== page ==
"Benign," metastasizing adenomyoepithelioma of the breast: a report of 2 cases.

Department of Pathology and Laboratory Medicine, David Geffen School of Medicine at UCLA, Los Angeles, Calif 90095, USA.
Archives of pathology & laboratory medicine (Impact Factor: 2.88). 10/2006; 130(9):1349-53. DOI: 10.1043/1543-2165(2006)130[1349:BMAOTB]2.0.CO;2
Source: PubMed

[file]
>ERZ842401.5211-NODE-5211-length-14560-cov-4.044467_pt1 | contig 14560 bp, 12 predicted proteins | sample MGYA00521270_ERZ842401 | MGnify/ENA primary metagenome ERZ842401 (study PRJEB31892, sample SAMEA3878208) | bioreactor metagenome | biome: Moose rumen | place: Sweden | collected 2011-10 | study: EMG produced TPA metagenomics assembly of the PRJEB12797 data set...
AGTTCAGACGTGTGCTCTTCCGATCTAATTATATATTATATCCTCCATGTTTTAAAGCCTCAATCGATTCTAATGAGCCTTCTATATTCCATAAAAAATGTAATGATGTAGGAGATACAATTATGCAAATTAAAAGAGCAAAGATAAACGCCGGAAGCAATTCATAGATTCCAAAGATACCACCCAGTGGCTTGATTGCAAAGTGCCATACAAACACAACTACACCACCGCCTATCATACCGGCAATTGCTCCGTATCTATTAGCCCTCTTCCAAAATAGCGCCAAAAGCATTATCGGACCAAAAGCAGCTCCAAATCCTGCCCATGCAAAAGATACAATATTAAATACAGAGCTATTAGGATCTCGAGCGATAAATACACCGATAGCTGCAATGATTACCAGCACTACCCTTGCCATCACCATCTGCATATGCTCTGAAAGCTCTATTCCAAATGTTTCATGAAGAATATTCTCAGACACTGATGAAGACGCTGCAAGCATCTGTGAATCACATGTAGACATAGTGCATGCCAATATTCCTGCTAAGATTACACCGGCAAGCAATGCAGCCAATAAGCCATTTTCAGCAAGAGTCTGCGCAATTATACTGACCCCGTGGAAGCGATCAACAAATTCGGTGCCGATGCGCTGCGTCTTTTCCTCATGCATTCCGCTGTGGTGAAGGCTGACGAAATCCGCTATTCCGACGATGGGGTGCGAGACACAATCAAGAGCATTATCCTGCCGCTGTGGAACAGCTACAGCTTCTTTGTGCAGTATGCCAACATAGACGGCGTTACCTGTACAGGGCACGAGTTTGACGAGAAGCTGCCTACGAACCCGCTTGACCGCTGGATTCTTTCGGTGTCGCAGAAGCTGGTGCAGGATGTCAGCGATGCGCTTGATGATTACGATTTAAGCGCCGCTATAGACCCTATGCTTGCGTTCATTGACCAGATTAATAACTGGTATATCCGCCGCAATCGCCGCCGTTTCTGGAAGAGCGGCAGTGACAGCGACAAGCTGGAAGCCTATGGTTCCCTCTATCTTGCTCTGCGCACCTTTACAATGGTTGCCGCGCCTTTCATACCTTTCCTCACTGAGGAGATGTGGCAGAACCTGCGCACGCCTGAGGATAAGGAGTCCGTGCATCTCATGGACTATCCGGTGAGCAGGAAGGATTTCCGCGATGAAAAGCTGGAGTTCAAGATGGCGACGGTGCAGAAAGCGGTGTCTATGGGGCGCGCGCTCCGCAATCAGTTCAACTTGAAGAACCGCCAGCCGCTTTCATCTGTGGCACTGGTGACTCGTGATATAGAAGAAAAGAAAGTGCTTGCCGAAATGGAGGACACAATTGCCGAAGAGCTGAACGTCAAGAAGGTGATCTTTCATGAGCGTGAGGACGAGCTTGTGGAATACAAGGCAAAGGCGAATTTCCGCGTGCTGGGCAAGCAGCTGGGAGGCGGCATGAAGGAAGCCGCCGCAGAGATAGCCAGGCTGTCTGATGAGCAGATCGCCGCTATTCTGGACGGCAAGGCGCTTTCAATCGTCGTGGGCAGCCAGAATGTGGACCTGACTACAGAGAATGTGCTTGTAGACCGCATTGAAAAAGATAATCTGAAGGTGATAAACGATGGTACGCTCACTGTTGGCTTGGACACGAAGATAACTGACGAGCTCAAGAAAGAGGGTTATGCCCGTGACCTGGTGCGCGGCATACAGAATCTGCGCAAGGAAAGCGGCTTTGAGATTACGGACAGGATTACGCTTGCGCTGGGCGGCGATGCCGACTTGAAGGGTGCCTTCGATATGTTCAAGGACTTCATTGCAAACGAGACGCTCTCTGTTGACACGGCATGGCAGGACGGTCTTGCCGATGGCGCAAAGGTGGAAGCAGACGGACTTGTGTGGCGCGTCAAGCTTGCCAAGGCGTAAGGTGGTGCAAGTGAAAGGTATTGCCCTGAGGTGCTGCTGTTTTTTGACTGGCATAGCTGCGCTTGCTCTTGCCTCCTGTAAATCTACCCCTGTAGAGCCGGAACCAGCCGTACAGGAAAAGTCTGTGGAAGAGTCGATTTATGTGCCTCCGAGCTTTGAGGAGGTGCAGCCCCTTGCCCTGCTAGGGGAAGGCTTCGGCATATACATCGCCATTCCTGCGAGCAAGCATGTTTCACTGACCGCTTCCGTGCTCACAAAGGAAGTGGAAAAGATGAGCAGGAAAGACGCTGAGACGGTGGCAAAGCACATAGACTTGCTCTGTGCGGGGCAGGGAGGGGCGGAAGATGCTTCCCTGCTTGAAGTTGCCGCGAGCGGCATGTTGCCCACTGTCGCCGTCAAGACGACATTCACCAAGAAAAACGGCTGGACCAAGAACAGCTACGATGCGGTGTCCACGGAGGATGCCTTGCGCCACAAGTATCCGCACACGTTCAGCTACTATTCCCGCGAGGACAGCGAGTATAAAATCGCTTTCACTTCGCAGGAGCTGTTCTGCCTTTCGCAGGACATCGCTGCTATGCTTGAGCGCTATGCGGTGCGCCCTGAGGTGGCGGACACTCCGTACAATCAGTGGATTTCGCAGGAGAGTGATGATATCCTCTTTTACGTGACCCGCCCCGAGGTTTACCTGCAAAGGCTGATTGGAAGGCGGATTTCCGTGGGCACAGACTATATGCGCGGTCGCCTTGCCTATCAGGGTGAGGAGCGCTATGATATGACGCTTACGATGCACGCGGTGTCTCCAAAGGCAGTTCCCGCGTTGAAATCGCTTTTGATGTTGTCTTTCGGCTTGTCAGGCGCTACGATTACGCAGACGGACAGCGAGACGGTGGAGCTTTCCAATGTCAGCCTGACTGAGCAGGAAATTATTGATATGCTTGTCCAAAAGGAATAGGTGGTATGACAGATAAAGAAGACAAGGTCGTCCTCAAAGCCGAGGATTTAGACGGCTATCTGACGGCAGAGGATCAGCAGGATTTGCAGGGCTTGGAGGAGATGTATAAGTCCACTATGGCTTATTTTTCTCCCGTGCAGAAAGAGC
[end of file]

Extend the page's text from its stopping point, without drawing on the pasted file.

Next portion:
ABSTRACT Adenomyoepitheliomas of the breast are rare tumors composed of a proliferation of 2 cell populations. For the most part, they are considered to be benign, but they locally recur. Those neoplasms that metastasize are deemed to have come from a histologically malignant primary tumor. Herein, we describe 2 cases of metastases of histologically "benign" adenomyoepitheliomas of the breast to the lung. In both cases, the primary neoplasms and the metastases did not show histologic features of malignancy. These unique cases represent another example of neoplasms that can metastasize in the absence of histologic features that would suggest malignant behavior. Establishing the diagnosis, determining optimal therapy, and predicting outcome are problematic because of the rarity of this entity. Perhaps, classification of adenomyoepitheliomas should be changed to recognize those neoplasms with malignant behavior.